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Published February 6th, 2019
Orinda Police use GoFundMe to buy a drone
Drone demonstration

Somewhat surprised Orinda city council members were treated to a first-ever indoor flight of a drone in the Library Auditorium as Orinda Police Chief Mark Nagel and Contra Costa Sheriff's Officer Joe Ladner gave a demonstration with a drone similar to the one that is proposed for the Orinda Police Depart-ment. Nagel explained that in his continuing effort to obtain the best supplies and equipment to police Orinda, his department started a GoFundMe campaign last year to raise money for the purchase of a drone. Within just a couple of months, the community responded favorably and more than enough money was raised to purchase a drone with all of the capabilities that the chief believes the department needs.
The drone, which will cost approximately $4,000, will be used, for example, at times when the sheriff's helicopter is not available. Unlike a helicopter, the drone flies so high up that it cannot be heard or seen from the ground. However, the chief assured the council that it will not be used for routine surveillance, which would violate the existing sheriff's policy on drone use. As well, it would not even be possible, he said, as the drone battery only lasts about 30 minutes.
Part of the presentation included footage from Lafayette's drone, which responded to an incident at the Orinda BART station when two thieves snatched a laptop and took off into the hills, where they could not be followed in a vehicle. The drone was able to locate the two men, who were then successfully arrested by OPD officers.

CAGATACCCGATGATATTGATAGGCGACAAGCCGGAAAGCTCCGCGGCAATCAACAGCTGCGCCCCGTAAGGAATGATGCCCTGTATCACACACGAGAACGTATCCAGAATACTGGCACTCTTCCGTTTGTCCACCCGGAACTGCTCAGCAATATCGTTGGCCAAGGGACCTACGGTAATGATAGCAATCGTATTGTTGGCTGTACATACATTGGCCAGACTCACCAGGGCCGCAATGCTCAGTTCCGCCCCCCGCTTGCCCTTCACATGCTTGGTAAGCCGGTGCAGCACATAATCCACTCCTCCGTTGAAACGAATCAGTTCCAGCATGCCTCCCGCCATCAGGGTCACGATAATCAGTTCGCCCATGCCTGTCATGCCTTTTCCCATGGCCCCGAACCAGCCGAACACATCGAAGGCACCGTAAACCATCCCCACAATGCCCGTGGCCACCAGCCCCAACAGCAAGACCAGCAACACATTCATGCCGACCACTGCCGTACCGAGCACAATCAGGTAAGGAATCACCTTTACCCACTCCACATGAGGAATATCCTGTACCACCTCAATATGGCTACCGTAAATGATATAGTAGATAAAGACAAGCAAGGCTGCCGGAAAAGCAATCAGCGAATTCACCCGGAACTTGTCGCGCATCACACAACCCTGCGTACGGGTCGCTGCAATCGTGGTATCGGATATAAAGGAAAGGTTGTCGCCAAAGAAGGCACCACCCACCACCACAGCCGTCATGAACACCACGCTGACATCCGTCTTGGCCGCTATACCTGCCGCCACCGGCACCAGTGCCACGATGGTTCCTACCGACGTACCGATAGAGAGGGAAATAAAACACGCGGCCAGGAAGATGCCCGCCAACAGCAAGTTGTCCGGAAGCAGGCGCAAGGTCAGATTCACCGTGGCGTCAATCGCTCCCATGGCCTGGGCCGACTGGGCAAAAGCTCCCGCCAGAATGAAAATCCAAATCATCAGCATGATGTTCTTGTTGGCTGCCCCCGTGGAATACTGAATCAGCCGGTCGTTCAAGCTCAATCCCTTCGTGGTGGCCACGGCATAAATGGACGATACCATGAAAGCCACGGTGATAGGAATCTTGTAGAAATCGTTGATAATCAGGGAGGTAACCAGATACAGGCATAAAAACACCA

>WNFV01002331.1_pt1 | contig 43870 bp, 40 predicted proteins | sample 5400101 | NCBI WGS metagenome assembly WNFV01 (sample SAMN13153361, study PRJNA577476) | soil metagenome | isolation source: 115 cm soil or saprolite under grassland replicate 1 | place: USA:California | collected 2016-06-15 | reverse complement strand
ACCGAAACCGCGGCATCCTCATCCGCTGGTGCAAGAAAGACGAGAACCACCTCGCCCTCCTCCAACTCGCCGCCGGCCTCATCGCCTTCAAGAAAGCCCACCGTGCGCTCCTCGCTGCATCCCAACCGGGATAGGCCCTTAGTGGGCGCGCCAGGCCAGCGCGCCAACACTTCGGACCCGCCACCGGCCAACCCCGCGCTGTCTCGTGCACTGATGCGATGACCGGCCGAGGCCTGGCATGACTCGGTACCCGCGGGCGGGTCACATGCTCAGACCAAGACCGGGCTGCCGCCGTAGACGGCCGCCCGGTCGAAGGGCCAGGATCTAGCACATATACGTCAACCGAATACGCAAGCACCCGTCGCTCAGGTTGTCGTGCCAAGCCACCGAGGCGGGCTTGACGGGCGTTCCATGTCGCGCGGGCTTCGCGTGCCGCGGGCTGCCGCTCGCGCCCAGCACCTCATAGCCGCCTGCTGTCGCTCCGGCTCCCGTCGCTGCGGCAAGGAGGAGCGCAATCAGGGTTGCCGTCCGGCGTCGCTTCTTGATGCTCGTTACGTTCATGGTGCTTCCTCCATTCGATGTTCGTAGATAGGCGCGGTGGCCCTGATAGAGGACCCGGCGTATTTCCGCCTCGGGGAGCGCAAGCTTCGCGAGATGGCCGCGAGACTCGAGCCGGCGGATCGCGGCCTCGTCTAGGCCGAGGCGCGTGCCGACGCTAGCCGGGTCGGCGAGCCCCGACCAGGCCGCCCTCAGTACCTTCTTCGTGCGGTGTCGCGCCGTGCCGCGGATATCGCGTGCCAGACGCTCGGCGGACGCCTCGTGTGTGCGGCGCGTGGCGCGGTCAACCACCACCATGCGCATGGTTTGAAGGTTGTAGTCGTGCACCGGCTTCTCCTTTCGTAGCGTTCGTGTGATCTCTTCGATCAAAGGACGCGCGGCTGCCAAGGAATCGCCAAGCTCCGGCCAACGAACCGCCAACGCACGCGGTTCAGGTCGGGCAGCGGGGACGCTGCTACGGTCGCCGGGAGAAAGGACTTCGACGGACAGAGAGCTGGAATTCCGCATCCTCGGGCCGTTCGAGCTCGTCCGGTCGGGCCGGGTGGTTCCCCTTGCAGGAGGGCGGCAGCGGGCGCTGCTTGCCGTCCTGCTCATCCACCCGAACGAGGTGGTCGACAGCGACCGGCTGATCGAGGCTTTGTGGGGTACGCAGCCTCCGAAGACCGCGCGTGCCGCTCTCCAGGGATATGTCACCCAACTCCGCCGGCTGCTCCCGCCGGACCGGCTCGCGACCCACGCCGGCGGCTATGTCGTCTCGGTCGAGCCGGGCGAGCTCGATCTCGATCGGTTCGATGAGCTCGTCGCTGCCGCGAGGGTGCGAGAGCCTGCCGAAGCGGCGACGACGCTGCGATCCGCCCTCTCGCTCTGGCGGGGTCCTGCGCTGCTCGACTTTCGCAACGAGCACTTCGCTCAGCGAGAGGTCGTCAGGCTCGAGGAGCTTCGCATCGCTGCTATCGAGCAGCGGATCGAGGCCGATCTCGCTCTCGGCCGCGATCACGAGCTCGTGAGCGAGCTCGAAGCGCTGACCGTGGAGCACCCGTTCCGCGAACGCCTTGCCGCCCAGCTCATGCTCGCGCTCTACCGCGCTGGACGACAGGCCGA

Drones must be operated by certified pilots. Ladner is one of 20 sheriff's officers currently certified, and it is expected that more officers will become certified as well. In addition, Nagel would like every officer to be trained as a "spotter," an officer who looks out for other aircraft. The drone is small and can be kept in a backpack in a police vehicle, thus readily available when the need arises. The drone will be owned by the city, and will be operated according to sheriff policy. The drone will be a one-time purchase, funded with the money raised from the public. Maintenance costs are low. For example, replacement blades costs about $10 each. The drone should not require replacement for at least three or four years.
The drone will also have a public address system, so it could be used to alert the public in the event of a dangerous situation. It will be equipped with an HDMI port and will broadcast on a secured network to police computers and perhaps to other devices as well.
The council was enthusiastic. Council Member Nick Kosla described the purchase as "a big bang for your buck," and Council Member Amy Worth was impressed with the technology that can improve safety in the community, including use for search and rescue as well as crime fighting. Council Member Darlene Gee thought it was the best demonstration since she's been on the council.

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